Tuesday, November 06, 2007

Promises, Promises

Parsons' "ability to plan, design, construct, and operate diverse facilities and infrastructure systems has satisfied our clients' needs for more than 60 years." Pretty much, for the most part. NYTimes (11.06.07):
"More than a year after the Parsons Corporation, the American contracting giant, promised Congress that it would fix the disastrous plumbing and shoddy construction in barracks the company built at the Baghdad police academy, the ceilings are still stained with excrement, parts of the structures are crumbling and sections of the buildings are unusable because the toilets are filthy and nonfunctioning.

The project, where United States inspectors found giant cracks snaking through newly built walls and human waste dripping from ceilings, became one of the most visible examples of a $45 billion American reconstruction program that is widely seen as a failure."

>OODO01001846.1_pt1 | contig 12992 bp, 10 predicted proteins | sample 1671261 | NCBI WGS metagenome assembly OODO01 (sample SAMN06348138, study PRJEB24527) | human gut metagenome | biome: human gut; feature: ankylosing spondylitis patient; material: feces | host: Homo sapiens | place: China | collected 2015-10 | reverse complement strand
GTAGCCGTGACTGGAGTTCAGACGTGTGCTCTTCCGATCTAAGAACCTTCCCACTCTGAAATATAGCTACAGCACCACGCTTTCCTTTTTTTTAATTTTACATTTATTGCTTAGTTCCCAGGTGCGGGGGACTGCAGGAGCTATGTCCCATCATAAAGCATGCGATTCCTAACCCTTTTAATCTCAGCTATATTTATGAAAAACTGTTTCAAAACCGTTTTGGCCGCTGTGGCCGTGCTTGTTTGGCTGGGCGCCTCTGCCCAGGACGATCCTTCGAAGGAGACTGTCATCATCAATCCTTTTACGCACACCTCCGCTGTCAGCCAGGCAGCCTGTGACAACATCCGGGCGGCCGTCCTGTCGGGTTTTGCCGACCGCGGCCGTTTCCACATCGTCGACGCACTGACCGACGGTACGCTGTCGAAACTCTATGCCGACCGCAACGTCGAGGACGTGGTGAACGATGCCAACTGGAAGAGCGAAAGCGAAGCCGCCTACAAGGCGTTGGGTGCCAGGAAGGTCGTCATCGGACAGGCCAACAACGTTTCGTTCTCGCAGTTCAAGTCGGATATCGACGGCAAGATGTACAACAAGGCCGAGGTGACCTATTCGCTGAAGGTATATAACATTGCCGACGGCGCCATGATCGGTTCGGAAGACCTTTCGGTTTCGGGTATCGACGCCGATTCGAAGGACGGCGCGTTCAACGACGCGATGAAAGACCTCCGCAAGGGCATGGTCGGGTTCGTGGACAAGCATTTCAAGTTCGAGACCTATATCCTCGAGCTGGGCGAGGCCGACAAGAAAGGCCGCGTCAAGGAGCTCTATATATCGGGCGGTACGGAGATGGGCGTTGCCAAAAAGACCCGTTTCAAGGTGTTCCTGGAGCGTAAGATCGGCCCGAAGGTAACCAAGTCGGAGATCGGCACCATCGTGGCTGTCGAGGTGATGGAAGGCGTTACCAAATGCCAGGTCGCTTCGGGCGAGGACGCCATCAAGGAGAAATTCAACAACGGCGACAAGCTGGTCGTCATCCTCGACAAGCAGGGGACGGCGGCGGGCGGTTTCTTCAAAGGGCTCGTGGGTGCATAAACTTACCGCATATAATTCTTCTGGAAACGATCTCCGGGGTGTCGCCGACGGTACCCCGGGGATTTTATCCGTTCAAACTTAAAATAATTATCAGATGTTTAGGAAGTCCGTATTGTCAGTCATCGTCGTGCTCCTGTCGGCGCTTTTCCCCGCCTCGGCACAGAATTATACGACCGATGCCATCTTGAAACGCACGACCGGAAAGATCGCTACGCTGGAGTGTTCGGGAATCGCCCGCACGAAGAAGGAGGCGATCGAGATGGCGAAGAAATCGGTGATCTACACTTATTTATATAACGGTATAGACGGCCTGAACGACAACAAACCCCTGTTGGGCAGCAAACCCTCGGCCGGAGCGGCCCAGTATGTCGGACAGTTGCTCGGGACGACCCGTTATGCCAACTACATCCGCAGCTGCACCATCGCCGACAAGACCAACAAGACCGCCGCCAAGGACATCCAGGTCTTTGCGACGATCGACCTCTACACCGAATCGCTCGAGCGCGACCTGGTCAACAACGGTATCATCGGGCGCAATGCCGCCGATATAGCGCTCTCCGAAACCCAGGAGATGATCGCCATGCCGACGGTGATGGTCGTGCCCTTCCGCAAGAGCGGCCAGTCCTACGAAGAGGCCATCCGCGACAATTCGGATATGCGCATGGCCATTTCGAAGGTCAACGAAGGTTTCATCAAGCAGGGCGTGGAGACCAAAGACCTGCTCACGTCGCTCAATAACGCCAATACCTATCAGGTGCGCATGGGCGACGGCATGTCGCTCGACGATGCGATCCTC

Iraqi Police Academy Remains Largely Unusable

Ahhh, company flaks. Don't ya just love 'em? "A company spokeswoman, Erin Kuhlman, said that Parsons, which is based in Pasadena, Calif., had strictly abided by the terms of the contract it had received from the United States Army Corps of Engineers to do the work at the academy."

"'Parsons completed its work at the Baghdad Police College in the spring of 2006,' Ms. Kuhlman said, adding that the Army Corps accepted the work as completed at about the same time."

"By July 2006, the company had been notified of problems with the plumbing. Parsons put the Army Corps, in effect the company’s client, in touch with the Iraqi subcontractors who actually carried out the construction, so that the Iraqis could fulfill their warranty to redress shortcomings in the work, Ms. Kuhlman said."

"'After we were notified by our customer of the issues, our customer worked directly with the subcontractor on the warranty work and Parsons has not been asked to provide any additional assistance on this project or with the warranty work,' Ms. Kuhlman said."

So, in a word, fuck off.

Perhaps the better question is has Parsons done anything right in Iraq? Aside from making a lot of money that is.

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